“Golden Hair” marks yet another brilliant peak on The Madcap and a further outing into mysticism. Syd sets the words, originally composed by James Joyce, to an ethereal, entrancing drone in E, similar to the modal compositions of medieval churches. Against a backing of cymbal washes and a single sustained organ note, the shifting melody is beautiful and tense. “Lean out your window, golden hair,” Syd sings, his love fueled by mystery. From his room, whilst “watching the fire dance,” he hears her “singing, in the midnight air.” In a similar vein to “Long Gone,” Syd is helplessly in love with the inaccessible. Within his mental prison, fueled by hope and expectation, all he can do is fantasize and imagine.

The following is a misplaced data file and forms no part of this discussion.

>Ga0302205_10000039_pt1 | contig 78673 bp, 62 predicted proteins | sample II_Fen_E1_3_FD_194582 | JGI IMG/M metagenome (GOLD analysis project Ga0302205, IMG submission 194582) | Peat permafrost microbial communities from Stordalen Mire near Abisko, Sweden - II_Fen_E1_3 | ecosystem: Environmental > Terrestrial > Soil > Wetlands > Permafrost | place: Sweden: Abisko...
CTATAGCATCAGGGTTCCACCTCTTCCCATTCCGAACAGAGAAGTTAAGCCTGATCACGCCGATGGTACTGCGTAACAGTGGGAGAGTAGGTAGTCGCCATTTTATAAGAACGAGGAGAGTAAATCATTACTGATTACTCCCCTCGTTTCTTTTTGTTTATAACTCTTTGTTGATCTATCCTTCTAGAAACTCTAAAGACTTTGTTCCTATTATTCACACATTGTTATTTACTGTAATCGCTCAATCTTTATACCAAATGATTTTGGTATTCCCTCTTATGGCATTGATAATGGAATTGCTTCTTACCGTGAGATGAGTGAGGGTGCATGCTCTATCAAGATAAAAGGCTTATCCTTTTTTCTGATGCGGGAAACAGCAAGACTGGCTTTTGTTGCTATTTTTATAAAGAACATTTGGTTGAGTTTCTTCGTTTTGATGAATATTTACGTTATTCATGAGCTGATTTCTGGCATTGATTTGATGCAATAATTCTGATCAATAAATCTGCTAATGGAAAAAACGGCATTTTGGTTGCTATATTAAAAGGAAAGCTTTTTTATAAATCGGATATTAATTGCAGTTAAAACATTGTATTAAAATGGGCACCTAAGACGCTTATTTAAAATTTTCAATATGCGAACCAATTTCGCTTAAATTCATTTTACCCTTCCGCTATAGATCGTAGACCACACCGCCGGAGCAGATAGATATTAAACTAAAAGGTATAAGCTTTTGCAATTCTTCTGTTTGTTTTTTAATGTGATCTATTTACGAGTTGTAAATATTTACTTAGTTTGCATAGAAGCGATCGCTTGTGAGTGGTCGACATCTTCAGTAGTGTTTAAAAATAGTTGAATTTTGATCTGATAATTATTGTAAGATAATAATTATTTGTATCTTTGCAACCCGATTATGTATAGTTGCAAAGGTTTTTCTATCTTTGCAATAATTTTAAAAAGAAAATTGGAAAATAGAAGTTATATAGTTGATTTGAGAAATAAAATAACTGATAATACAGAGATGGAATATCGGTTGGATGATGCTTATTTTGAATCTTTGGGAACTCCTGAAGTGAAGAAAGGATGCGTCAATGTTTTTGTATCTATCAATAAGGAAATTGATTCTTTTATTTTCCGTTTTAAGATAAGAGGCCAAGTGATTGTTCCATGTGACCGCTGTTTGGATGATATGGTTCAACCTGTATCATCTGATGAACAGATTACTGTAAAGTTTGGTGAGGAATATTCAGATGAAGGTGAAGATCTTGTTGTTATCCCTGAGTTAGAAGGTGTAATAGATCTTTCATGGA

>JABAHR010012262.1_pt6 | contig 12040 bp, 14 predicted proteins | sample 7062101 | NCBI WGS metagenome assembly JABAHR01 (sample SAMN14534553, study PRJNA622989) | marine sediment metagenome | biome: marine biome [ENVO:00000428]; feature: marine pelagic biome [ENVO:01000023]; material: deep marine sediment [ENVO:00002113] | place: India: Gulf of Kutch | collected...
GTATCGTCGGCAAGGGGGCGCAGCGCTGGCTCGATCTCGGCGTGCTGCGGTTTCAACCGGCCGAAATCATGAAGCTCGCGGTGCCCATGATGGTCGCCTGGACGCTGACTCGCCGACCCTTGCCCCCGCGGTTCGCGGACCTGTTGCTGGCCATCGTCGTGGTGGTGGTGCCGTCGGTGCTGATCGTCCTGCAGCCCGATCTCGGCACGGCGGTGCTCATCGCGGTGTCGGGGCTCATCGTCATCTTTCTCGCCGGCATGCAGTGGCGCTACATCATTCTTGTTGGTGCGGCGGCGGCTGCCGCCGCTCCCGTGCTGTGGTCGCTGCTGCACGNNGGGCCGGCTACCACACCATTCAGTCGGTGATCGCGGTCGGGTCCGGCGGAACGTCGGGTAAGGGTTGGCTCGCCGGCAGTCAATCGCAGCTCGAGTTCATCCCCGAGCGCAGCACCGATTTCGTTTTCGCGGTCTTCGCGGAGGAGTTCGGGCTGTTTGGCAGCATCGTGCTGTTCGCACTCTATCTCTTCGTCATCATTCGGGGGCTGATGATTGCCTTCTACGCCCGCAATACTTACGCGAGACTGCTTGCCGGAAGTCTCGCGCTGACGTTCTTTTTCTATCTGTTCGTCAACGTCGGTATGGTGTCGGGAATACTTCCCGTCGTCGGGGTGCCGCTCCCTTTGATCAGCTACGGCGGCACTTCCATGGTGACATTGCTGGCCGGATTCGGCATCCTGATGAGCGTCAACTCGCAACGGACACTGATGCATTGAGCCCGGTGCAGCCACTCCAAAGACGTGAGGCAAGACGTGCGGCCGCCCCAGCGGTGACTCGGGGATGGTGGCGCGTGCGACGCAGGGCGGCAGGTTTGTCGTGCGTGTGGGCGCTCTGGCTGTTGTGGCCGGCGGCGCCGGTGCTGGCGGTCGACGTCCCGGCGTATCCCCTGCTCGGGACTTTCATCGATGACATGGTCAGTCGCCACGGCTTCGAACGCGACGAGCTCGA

Of course, though, Syd’s relationships never really match his semi-religious expectations. In one of the few tracks backed by a band, on “No Good Trying” Syd is joined by fellow UFO alumnus The Soft Machine, who offer a busy if strange accompaniment on drums, guitars and keyboard. The song is in some ways the acerbic successor to “See Emily Play”: while Emily, the girl who “misunderstands,” can try “another way” to “free [her] mind and play” (presumably LSD), Syd’s new girl is beyond redemption, with her advances rebuffed in witty and colorful put-downs. “It’s no good trying…,” he tells her, “cause I can see that you can’t be what you pretend.” For all her efforts, all she’s doing is “rocking [him] backwards” whilst she’s “rocking towards/The red and yellow mane of a stallion horse.” Reminiscent of Dylan a la “Positively 4th Street” and “Like A Rolling Stone,” Syd patronizingly tells her that she “should be home in bed.”